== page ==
Is there a financial commitment to association?

BVM associates have no financial responsibility to the BVM community but share their time and talent in a mutual relationship with vowed members.

Do you have to be a Catholic to be a BVM associate?

A BVM associate can be a member of any faith tradition. However, associates need to be willing to join with BVMs in prayer and mission and to commit to living out the BVM core values.

Contact Us

For more information about becoming a BVM associate, contact:

Office of Association
Sisters of Charity, BVM
1100 Carmel Drive
Dubuque, Iowa 52003-7991
563-588-2351 ext. 5498


When reflecting on the meaning of association, particularly when doing so during the month of November, I can’t help but focus on the congregation as a community of saints. As an associate, the BVM circle of friends is a community with which I am able to find support when I’m struggling (I received so many encouraging words when finishing my dissertation!) and a group with whom I can celebrate when I succeed.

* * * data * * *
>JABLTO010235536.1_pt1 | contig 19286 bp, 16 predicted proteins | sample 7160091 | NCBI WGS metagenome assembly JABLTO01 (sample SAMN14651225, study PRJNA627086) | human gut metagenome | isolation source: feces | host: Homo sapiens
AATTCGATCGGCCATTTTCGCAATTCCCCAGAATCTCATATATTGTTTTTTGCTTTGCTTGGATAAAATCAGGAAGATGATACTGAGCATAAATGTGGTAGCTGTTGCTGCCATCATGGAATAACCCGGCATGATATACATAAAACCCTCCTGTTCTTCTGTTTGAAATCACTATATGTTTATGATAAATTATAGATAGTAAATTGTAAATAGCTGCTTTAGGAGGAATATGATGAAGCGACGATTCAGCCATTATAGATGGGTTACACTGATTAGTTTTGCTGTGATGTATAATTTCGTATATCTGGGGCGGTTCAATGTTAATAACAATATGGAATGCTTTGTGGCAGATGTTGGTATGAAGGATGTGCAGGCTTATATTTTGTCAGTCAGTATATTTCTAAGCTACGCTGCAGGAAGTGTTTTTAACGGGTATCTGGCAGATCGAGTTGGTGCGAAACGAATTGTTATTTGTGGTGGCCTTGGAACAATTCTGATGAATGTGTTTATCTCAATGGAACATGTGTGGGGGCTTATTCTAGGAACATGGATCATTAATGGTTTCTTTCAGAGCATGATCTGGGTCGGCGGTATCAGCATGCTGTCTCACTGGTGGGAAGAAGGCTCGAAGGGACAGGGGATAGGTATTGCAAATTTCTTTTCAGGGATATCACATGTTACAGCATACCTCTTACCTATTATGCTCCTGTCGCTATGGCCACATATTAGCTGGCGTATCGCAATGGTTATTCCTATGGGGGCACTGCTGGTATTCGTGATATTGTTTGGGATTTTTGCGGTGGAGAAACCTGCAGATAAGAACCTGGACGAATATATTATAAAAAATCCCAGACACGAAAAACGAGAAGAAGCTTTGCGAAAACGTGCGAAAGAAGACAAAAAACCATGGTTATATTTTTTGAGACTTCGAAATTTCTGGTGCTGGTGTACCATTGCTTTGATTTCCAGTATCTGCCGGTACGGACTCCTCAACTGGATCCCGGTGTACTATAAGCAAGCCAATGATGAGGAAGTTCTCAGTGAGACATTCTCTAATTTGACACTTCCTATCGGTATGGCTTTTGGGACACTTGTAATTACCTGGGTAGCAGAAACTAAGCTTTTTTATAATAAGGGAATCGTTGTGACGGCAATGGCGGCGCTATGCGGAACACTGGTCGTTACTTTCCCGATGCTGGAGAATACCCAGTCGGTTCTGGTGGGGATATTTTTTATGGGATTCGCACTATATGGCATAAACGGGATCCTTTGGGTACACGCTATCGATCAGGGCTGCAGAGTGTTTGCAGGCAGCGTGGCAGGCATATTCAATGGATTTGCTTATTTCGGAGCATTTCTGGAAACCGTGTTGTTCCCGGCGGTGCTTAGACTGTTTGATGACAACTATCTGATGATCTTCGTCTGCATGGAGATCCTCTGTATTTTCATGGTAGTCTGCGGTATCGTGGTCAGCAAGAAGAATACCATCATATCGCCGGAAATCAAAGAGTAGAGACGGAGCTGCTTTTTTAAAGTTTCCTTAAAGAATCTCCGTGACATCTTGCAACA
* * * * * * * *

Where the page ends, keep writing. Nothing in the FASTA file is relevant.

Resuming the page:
More recently, my experience of association has been through a call to accountability, whether by engaging in the hard work of reading about and reflecting on how I’ve benefited from systematic racism or by working to bring about a more equitable and sustainable distribution resources in my civic community. Through my relationships with members of the BVM community, I am reminded that I cannot give up, I cannot become disheartened, and I cannot not act on behalf of justice in the world today.

Dan Abben
Dan Abben

This is not the kind of year I would have desired, but the bonds with BVMs and associates have adapted to technology, creating meaningful new ways to connect and to support each other!

Anne Klejment
Anne Klejment
St. Paul, Minnesota